The past few days have seen me working at an experiment in what is fashionably known as “chipping” for showing harsh wear on a painted surface. I based this on a 1:1 scale M109A2 self-propelled howitzer parked next to the 40th Division headquarters building in Los Alamitos this past October. This tired warrior originally sported the three-color NATO camouflage, then was treated to an overall coat of CARC Tan for use in hot and sandy places. It changed hands across several units during its service life, like myself. Based on the faintly visible bumper markings, the final assignment was as a training aid for a regional maintenance and training unit.
The CARC is a very tough paint and rather than fade, it does wear off based on the terrain, and most importantly, the wear and tear as crew members climb all over it.
So, based on the service career of the M109, I purchased a Tamiya M109A2, which I believe was originally an Italeri kit; either way, well designed and reasonably detailed. No interior other than the howitzer breech, which isn’t worth the effort considering the utter bleakness of the rest of the interior.
The three-color scheme was applied and left to dry. I sealed with some Alclad to protect the camo paint from what followed. I misted on a layer of aerosol hair spray, let it dry, then shot a custom mix of Tamiya acrylic CARC Tan across the kit. After a very short time, it was time to see if this weathering technique of painting/removing with water was within my ability.
I used a mixture of brush types, plus distilled water, to gingerly begin attacking the edges and corners of the hull, figuring they would break down more quickly that the flat panels. Slow at first, and it seems that I had shot a thicker coat of the Tan than would have been prudent. A learning experience, as I said. So, a combination of scrubbing with a cut-down brush, more water, some places got a little X-20 thinner to break through the color barrier. A sanding twig and X-acto knife were used in places to encourage more chipping, in different styles. Golly, this was actually working!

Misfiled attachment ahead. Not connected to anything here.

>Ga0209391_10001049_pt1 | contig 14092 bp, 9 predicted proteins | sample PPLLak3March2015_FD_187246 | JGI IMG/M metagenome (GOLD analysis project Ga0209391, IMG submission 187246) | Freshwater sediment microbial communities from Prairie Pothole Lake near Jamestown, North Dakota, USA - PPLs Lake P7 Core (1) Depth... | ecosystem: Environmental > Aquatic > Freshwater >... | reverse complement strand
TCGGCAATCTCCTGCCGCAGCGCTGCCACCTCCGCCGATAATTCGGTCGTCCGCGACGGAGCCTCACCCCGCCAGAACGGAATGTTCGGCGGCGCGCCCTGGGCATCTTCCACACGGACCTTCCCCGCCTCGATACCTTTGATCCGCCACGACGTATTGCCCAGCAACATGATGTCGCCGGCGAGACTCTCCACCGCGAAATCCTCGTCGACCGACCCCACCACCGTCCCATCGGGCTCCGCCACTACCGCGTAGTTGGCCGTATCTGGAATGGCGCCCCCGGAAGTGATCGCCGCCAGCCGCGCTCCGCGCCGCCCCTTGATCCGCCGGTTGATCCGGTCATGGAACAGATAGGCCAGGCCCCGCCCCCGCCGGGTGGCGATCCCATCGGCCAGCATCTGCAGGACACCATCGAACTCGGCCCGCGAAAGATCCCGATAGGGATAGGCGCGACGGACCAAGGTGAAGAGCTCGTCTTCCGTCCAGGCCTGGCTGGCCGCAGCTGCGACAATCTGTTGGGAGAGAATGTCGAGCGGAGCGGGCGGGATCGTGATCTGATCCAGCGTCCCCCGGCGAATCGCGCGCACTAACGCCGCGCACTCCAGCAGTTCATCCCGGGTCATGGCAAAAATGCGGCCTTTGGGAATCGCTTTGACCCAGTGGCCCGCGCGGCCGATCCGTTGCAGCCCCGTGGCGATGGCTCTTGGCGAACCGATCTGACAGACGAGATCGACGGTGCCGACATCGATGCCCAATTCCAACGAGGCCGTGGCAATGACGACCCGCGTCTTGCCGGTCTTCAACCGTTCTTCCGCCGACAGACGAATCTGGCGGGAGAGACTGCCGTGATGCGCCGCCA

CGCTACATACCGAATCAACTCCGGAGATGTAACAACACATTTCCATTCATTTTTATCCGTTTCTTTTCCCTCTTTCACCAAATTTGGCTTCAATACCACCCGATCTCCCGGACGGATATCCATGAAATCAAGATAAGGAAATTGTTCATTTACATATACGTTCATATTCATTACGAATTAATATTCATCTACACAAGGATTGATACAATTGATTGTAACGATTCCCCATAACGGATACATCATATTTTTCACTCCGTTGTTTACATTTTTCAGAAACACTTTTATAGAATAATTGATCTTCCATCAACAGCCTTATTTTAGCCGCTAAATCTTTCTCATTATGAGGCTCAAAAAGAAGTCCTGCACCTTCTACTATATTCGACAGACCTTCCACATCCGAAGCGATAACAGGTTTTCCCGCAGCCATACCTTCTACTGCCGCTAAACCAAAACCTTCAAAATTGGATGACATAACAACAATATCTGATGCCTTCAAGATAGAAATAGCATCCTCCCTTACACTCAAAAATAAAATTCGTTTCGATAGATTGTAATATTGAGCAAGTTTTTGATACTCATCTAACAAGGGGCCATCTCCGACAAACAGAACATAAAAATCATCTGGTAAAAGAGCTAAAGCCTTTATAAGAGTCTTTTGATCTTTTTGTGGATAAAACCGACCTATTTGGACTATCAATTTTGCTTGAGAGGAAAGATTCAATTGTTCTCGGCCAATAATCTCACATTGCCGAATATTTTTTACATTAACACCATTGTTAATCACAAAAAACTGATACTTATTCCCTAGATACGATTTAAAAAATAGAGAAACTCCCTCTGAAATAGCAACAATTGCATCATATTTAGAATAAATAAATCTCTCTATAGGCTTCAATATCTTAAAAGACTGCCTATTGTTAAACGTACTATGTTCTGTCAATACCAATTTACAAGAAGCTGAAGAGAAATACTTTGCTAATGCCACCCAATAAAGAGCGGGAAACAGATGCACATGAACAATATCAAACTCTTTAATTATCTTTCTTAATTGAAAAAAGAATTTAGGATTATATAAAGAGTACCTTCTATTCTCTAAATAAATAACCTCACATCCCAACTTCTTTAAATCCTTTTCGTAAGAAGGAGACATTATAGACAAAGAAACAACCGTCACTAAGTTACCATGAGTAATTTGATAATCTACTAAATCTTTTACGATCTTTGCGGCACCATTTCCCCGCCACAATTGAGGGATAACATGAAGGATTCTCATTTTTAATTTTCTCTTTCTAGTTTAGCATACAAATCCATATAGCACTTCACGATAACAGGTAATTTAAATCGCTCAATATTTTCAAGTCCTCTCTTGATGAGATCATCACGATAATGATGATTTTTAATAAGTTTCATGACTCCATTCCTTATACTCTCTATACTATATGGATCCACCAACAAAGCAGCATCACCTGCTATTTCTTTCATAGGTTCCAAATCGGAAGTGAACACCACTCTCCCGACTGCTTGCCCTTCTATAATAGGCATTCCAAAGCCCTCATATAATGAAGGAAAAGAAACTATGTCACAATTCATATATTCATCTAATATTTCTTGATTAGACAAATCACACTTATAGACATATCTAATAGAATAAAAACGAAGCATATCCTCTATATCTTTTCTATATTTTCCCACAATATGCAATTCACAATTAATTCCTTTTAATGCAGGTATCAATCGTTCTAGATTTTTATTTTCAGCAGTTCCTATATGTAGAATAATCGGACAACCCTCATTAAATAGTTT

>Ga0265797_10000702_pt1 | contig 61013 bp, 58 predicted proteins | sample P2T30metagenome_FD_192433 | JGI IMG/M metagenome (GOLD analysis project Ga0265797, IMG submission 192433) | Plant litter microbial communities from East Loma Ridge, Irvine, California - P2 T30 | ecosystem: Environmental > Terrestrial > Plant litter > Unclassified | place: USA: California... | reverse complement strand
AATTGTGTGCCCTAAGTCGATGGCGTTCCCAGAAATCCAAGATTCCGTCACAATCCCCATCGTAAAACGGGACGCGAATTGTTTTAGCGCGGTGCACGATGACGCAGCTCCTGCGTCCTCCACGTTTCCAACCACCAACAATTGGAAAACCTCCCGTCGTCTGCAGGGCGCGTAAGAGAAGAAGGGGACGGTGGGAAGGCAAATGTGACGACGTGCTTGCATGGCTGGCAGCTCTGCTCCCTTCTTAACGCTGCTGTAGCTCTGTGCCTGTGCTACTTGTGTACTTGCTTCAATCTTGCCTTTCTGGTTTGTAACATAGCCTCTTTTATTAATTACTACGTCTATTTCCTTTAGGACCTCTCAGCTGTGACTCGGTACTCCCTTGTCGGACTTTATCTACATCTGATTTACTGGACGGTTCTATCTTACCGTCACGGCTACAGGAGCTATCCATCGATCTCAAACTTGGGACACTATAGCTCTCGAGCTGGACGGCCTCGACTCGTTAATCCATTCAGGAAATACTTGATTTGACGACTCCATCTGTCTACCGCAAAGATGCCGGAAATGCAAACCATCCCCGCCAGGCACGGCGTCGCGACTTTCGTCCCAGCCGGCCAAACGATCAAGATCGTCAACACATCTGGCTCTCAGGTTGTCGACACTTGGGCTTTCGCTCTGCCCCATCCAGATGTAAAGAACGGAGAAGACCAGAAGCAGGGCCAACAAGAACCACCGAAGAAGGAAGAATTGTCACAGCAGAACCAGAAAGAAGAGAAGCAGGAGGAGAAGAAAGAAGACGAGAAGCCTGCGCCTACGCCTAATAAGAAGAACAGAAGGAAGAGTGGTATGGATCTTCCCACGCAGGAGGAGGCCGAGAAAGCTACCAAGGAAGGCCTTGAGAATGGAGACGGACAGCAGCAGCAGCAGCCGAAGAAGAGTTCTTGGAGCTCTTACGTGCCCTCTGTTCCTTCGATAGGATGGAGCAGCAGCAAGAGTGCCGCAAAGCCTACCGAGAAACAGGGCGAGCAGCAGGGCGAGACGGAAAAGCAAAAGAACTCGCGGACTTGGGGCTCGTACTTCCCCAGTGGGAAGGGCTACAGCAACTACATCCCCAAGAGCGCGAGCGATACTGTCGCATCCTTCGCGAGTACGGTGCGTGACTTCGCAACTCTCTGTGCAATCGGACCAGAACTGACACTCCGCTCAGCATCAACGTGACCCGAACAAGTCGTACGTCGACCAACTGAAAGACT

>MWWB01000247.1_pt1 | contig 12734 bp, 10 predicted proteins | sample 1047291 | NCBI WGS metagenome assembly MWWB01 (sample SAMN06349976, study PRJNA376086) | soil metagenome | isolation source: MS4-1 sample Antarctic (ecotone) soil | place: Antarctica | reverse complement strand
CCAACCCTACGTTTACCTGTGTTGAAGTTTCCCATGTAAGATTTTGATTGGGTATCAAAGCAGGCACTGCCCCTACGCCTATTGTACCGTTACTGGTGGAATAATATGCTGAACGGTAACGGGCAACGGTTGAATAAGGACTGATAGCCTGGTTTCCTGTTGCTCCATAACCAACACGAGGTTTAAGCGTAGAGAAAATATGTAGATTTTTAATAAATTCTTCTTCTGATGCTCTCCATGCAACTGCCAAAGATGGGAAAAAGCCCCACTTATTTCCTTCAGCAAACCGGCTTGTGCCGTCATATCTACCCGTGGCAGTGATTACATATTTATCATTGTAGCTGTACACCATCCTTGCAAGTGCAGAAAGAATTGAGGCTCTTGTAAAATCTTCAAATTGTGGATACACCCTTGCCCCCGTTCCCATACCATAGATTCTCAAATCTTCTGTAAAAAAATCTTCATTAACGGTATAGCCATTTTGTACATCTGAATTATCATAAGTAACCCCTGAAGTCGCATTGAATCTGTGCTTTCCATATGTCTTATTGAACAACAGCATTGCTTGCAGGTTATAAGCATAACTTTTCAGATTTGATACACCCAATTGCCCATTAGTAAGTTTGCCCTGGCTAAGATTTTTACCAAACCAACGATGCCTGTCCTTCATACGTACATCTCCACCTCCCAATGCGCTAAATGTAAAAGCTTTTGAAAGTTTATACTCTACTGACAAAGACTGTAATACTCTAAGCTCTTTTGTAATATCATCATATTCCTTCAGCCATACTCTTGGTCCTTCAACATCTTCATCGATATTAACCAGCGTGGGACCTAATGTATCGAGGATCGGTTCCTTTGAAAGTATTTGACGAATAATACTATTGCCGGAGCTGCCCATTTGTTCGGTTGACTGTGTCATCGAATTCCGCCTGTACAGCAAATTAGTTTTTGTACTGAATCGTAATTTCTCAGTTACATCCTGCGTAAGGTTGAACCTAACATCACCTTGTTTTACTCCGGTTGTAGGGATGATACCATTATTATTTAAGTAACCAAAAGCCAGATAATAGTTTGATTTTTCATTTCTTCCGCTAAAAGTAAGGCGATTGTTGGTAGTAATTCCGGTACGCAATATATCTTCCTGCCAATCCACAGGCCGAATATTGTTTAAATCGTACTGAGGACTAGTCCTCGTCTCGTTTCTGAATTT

My reading on this technique strongly suggested that this technique goes slowly, because of the potential to remove too much. For me, not a problem, as I was having to work much harder for the removal than I believe should have been the case. Again, this was my first time. Learning!
I found that, like the 1:1 scale item, the different base camo colors would present themselves through the CARC color, if done correctly.
Overall, I used a couple of thinned filter oil colors to mix up the presentation in select spots, worked on the one-piece tracks so that they would appear tired but still noticeable, a bit o’ pigments and enamel Track Color to show wear and tear. This vehicle is primarily constructed of aluminum, so the temptation is there to add shiny parts, but as this was a first attempt with chipping, I decided to forego the shiny stuff. I also dabbled a little with AK weathering pencils on the turret sides. Not bad, and I’ll try these again on future projects.
I cobbled together bumper markings for two units, a base unit that was almost 100% painted over, followed by a second unit marking which was about 60% covered over, showing the on-going change of ownership. The tactical markings on the hull sides were lightly dusted over to suggest worn paint, as were the front hull markings. The “RTMC” on the hull front suggests the last operators of this vehicles was a Regional Training and Maintenance unit in the California Army National Guard.
So, that’s it for this one. I’m attaching images of the completed build, as well as a few of the 1:1 item that this was based on.